I think the two biggest points I make to clinicians is one, don’t sweat a single value, and two, it’s a much better tool to rule out cushions or surfaces than to prescribe them. —Dr. Stephen Sprigle, CATEA, Georgia Institute of Technology
Sprigle says calibration helps to refine the relationship between pressure and voltage in the system. “It’s no different than tweaking your bathroom scale to make sure it always starts at 0,” he explains. “Or tweaking it to make sure you never weigh more than 125 lbs. In one case, you’re trying to prove the calibration; in the other case, you’re purposely messing it up. So, (calibration) is trying to improve the accuracy.”
But many people who use pressure mapping fail to calibrate the system often enough, if ever. If the system isn’t calibrated frequently enough, values can start to lose meaning.
Sunrise and Tekscan actually did a study on calibration before launching the new system, asking participants how frequently they calibrated pressure mapping systems. “The funny thing was that the mean time to calibration was a little over six months,” says Whelan. “That means some people did it weekly, (and) some people had had a pressure mapping system for five years and (we asked) when do you calibrate it? ‘Well, what’s that?’ was the response. It’s kind of a mixed bag. But what we found was the best system calibration will hold about 30 days tops. And typically if you’re using it routinely in a clinical setting, two weeks is about the max.”
Sprigle says, “Every mat needs to be recalibrated periodically. And my rule of thumb is ask the manufacturer how often to calibrate and do it three times as often.”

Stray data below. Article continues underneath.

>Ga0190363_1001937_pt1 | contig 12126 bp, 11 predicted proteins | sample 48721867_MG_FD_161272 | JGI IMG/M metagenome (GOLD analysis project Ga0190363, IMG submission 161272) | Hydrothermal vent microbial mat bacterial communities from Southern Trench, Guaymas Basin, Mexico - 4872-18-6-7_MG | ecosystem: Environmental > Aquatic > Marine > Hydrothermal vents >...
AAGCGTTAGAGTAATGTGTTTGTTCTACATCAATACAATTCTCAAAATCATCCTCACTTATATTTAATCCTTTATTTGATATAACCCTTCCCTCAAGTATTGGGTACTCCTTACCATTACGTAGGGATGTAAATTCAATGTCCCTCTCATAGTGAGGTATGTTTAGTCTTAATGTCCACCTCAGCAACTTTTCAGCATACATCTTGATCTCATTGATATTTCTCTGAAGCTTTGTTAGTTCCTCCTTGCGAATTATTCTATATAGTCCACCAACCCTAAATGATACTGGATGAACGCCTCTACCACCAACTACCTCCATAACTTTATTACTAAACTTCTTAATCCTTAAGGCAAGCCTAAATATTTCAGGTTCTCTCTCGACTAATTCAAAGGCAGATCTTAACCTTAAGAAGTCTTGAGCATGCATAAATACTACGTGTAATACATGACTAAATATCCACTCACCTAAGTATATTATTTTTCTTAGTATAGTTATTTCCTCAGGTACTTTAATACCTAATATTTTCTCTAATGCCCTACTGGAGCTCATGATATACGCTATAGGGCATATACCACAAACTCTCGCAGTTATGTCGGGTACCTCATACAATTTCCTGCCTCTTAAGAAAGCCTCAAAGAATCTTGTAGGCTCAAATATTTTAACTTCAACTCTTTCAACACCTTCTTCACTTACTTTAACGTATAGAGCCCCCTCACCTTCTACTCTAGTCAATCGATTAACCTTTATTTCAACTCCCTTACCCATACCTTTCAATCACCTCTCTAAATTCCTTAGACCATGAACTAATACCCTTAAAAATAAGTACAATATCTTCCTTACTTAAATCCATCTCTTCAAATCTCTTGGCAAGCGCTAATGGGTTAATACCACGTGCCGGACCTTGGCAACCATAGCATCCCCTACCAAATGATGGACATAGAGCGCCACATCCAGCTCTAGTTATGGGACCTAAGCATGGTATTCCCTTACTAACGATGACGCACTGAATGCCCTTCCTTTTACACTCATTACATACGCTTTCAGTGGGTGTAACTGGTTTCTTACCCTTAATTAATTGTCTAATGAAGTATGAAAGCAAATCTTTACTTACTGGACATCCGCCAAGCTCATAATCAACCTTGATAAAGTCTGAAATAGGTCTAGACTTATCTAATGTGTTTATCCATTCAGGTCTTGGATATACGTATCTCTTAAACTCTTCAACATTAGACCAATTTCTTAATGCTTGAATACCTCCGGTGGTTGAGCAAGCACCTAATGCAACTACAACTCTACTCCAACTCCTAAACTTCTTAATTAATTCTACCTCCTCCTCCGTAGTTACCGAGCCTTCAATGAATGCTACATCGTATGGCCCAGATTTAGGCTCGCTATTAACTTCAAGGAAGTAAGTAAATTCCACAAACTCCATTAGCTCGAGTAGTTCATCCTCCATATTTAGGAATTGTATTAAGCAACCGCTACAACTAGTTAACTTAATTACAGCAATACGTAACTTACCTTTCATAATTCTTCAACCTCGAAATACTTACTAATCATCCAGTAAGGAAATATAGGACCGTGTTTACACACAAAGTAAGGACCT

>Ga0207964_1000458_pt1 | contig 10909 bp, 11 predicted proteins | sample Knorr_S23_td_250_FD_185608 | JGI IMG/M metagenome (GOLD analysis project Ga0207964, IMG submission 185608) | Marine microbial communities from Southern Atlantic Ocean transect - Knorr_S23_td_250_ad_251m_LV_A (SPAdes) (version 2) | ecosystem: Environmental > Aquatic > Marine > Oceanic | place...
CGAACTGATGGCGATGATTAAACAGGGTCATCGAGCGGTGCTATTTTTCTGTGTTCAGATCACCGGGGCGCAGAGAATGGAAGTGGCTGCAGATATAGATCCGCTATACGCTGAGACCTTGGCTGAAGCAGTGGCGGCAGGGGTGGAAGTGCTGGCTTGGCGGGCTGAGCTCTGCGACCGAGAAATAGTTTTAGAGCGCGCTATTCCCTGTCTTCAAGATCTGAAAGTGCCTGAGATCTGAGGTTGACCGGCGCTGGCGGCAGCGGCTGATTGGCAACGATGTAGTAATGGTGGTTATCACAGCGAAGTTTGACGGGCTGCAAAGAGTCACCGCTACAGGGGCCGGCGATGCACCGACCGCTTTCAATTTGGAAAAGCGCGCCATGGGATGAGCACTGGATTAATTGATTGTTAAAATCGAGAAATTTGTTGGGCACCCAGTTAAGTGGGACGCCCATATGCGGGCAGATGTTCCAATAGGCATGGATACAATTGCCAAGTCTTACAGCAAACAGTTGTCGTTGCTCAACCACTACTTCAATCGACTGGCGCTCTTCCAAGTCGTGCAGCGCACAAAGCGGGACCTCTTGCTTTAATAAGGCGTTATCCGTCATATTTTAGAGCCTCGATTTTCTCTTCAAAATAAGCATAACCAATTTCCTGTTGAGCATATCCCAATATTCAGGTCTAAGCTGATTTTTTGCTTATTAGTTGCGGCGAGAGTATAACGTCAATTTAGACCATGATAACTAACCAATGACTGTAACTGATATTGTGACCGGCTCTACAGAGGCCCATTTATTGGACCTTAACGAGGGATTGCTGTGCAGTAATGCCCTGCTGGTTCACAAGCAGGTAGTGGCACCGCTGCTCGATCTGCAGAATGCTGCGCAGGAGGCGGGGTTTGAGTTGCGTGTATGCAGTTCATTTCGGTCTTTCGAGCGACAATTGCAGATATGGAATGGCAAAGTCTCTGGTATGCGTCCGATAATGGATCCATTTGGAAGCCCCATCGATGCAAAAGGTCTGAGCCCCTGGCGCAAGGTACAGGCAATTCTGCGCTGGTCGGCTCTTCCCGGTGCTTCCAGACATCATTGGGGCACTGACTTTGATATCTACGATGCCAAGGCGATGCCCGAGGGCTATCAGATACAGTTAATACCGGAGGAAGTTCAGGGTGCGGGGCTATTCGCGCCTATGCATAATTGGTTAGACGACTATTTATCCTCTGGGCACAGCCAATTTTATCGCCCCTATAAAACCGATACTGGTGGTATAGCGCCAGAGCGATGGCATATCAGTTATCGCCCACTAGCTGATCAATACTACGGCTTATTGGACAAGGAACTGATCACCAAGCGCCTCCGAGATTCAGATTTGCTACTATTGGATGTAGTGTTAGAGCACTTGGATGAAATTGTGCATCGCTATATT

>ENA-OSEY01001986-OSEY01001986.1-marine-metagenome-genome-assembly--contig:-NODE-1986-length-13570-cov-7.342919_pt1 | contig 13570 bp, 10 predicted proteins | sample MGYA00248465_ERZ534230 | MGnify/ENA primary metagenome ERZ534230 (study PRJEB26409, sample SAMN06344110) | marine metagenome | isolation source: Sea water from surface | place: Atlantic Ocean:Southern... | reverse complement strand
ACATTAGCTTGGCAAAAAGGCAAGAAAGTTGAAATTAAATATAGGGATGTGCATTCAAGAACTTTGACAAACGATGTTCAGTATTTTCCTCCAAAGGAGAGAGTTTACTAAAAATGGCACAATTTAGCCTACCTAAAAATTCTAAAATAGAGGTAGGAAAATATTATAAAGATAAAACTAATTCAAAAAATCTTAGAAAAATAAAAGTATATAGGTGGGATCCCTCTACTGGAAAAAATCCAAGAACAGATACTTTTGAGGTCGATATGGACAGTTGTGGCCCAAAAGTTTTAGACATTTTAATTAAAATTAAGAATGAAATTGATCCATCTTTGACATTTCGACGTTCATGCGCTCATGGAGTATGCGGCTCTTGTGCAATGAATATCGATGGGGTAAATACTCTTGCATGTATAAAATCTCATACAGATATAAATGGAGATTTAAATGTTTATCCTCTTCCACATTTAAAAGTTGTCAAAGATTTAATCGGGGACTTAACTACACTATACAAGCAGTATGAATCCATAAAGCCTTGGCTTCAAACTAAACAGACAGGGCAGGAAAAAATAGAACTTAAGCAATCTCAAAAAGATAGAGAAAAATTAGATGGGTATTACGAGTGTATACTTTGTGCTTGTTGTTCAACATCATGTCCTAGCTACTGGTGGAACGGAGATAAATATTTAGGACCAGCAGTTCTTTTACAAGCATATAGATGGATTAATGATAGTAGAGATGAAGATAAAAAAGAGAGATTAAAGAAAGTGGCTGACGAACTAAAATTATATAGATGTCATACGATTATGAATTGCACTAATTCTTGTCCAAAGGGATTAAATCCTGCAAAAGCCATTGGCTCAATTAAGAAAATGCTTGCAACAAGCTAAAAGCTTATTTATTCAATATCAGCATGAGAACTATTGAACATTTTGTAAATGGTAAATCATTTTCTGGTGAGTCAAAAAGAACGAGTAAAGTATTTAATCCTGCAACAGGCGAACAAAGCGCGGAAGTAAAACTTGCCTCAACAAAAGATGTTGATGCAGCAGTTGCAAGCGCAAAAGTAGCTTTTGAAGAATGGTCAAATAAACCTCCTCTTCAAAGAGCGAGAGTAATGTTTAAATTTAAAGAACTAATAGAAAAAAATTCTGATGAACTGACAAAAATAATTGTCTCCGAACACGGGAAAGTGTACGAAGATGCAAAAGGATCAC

“The fact that a lot of therapists don’t even know they need to calibrate the mat is a concern because if one sensor gets out of calibration… you’re not going to get an accurate read,” says Levy, who uses Vista Medical’s FSA system and also Xsensor.
Another problem with interpreting data is that the mats interfere with the pressure reading. “Our data suggests that mat design and cushion design interact, meaning certain mats affect the readings on certain cushions more than others,” says Sprigle. “So, in fact, the mat effect is not equivalent across product.”
Whelan explains that sometimes the mat can wrinkle and interfere with a reading. “If you can imagine trying to force a piece of paper into a coffee cup, it’s got a wrinkle and fold that go into the coffee cup,” says Whelan. “What happens is when you sit on these mats and you put this layer of non-conforming material between the user, which is compliant tissue, and a cushion, which is some type of compliant material, the pressure mat tends to interfere with the picture that’s being formed.”
Lauren Rosen, MPT, ATP, Motion Analysis Center program coordinator, St. Joseph’s Children’s Hospital, Tampa, Fla., calls the wrinkling effect hammocking. “Some of the mats do not stretch or conform to the client, so there is a hammocking effect that limits the ability to see the client’s true interface with the cushion,” she explains. “Newer systems have mats that conform better.”